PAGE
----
When Secretary of the Interior Bruce Babbitt called upon California to develop a plan to live within its 4.4 million acre foot entitlement from the Colorado River, a reduction of 700,000 acre feet, David was asked to mediate between California’s water users. He developed potential water savings through agreements, recovery of canal seepage, conjunctive use, and desalination of drainage water.

    This plan became the basis for the 2008 water- transfer program to supply water to rapidly growing San Diego County. David Kennedy demonstrated how western water management could be adapted to changes in public values and attitudes. He felt it was possible to make steady progress in the face of change. When he was elected a member of NAE in 1998, he was cited for “his ability to nurture consensus on challenging water issues, working cooperatively with legislatures, water users, regulatory agencies, and environmental and business groups to formulate and put into action sound water resources policies, programs, and projects.”

    David’s peers have variously described him as a mentor, conservative, and although reserved, a knowing, and understanding boss. Rather than dictate solutions to problems, he stood back and let people seek their own solutions. He had an eye for talent and keen insight into the impacts of operational and fi scal issues.

    In 1997, he led the response to widespread fl oods in California. Afterward, he gave each DWR staffer a copy of the classic Battling the Inland Sea (University of California Press, 1998), a history of floods and public policy in the Sacramento Valley. David wrote the forward to the new edition and helped arrange for its publication by the University of California Press. In 1997 UC Berkeley honored David Kennedy with its Distinguished Engineering Alumni Award.

    David’s intellectual pursuits went beyond technical engineering expertise. He had a lifelong fascination with history, especially the military and political history of World War II and also with astronomy, physics, and governmental politics. He traveled abroad including Europe, Russia, China, and the Middle East. He made a point of visiting Roman antiquities, including aqueducts. He had a keen sense of humor. In the 1980s, one morning after a major decision on the State Water Project, David received a call from a professional friend. The friend explained his unhappiness—at great length.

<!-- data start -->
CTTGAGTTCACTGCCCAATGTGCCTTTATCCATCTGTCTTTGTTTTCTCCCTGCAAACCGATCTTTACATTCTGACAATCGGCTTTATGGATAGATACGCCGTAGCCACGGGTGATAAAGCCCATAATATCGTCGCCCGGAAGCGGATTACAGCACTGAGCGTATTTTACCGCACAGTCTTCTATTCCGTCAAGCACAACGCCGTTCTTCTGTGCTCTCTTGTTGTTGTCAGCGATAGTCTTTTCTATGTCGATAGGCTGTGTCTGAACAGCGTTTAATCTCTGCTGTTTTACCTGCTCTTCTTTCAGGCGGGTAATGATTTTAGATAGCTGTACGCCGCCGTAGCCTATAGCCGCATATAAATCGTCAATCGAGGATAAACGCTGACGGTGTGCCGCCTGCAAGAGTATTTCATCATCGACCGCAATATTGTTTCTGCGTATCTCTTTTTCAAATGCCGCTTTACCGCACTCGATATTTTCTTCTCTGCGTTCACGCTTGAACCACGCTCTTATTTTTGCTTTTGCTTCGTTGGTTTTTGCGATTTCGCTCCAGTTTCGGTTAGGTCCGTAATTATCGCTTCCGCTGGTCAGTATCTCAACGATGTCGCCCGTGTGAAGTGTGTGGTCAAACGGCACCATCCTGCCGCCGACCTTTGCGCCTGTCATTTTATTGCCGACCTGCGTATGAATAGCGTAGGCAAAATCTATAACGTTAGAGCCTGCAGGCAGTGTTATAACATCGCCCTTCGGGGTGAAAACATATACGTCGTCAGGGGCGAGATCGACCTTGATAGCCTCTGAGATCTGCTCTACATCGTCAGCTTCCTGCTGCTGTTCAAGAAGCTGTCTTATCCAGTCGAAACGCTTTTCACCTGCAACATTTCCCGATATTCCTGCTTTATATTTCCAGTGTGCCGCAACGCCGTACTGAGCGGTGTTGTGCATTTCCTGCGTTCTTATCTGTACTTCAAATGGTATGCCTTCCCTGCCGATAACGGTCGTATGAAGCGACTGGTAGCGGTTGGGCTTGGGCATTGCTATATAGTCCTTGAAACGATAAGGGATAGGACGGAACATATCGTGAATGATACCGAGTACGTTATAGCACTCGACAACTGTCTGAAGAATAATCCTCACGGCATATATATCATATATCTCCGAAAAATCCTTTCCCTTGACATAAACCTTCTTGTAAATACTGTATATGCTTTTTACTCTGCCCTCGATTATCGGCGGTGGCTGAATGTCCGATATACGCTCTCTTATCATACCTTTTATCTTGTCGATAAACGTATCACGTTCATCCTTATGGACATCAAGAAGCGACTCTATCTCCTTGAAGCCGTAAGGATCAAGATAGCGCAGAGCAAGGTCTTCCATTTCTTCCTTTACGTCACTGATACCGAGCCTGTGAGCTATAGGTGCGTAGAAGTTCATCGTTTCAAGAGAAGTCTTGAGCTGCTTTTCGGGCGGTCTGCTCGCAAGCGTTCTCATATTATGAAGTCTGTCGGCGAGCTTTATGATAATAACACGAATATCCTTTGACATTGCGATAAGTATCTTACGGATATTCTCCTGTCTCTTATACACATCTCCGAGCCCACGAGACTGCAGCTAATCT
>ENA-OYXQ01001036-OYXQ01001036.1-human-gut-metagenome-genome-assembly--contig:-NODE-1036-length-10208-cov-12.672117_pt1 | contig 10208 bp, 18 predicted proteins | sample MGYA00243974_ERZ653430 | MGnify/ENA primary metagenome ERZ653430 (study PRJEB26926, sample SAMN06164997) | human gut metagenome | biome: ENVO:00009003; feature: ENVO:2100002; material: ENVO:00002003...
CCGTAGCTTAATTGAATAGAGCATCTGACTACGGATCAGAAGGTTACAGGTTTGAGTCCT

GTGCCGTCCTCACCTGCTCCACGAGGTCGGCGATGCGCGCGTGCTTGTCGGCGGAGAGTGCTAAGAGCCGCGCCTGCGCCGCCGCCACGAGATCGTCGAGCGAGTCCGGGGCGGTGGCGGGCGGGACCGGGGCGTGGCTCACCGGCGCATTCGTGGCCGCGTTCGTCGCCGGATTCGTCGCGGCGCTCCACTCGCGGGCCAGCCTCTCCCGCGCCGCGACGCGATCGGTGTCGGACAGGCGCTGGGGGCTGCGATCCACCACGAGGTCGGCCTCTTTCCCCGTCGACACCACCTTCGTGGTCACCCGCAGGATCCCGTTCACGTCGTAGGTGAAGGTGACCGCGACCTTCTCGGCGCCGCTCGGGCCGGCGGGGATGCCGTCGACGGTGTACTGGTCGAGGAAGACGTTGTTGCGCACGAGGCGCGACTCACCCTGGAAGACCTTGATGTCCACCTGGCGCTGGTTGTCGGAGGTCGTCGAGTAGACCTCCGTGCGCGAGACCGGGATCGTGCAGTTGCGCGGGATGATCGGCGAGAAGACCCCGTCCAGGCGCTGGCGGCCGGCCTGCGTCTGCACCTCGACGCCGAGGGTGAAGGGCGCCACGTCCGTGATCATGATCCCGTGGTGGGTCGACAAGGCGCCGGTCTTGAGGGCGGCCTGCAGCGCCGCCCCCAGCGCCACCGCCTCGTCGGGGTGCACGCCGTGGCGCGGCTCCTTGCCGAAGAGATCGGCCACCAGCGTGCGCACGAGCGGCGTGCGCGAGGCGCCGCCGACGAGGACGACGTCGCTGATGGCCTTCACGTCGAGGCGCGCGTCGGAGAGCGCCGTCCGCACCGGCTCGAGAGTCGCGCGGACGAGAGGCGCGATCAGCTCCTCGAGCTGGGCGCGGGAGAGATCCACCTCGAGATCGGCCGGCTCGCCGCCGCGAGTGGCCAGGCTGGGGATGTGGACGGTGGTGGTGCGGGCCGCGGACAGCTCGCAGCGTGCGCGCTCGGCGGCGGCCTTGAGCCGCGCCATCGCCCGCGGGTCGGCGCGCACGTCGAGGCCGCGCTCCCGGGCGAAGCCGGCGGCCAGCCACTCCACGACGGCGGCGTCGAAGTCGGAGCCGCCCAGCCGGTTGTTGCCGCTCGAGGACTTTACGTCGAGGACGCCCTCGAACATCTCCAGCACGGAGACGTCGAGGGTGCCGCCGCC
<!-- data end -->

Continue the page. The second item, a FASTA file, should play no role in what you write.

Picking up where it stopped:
When he stopped there was a long pause, and David said, “BJ, tell me what’s really on your mind.” He also had presence of mind. In 1990, when he led a visiting delegation to the Soviet Union, the group attended a dinner in rural Central Asia. The Russians offered a toast, but David, who was not a drinker, smiled and lifted a forkful of food instead of his glass of vodka as a gesture of goodwill to his hosts. When asked about his transition to the slower pace of retirement, David responded, “The joke in my family is that it took me about two hours to adjust to retirement.”

    During his retirement he accepted invitations to speak in Japan about the Sacramento-San Joaquin Delta and in China about fi nancing for the California State Water Project on behalf of the World Bank. He was appointed by the Department of Defense to serve on a panel of experts studying the levee failures in New Orleans after Hurricane Katrina. David’s life and career were dedicated to public service and to engineering in the highest sense.

    He made complex, controversial aspects of California’s water system understandable to many and steadfastly supported its improvement to ensure that the water needs of the people of California were met. He was the ideal leader for the largest state water program in the nation and a role model for the engineers responsible for California’s water management in this 21st century. A devoted husband and father, David never let the pressures of his work intrude on his family life. He also cherished his friends. He loved getting together with a circle of friends each Friday to have lunch and swap stories.

    David was an avid reader who enjoyed fi xing things (“puttering” as he would say), gardening, and taking walks with his wife. David was also an active member of his church. He is survived by his wife, Barbara, of Sacramento, California; daughters Ann Kennedy Watembach, also of Sacramento, and Susan Orttung of Arlington, Virginia; son, Richard Kennedy of Brea, California; sister, Colleen Engstrom of Walnut Creek, California; six grandchildren; and many nieces and nephews.

    • Previous
    •    Table of Contents
    • Next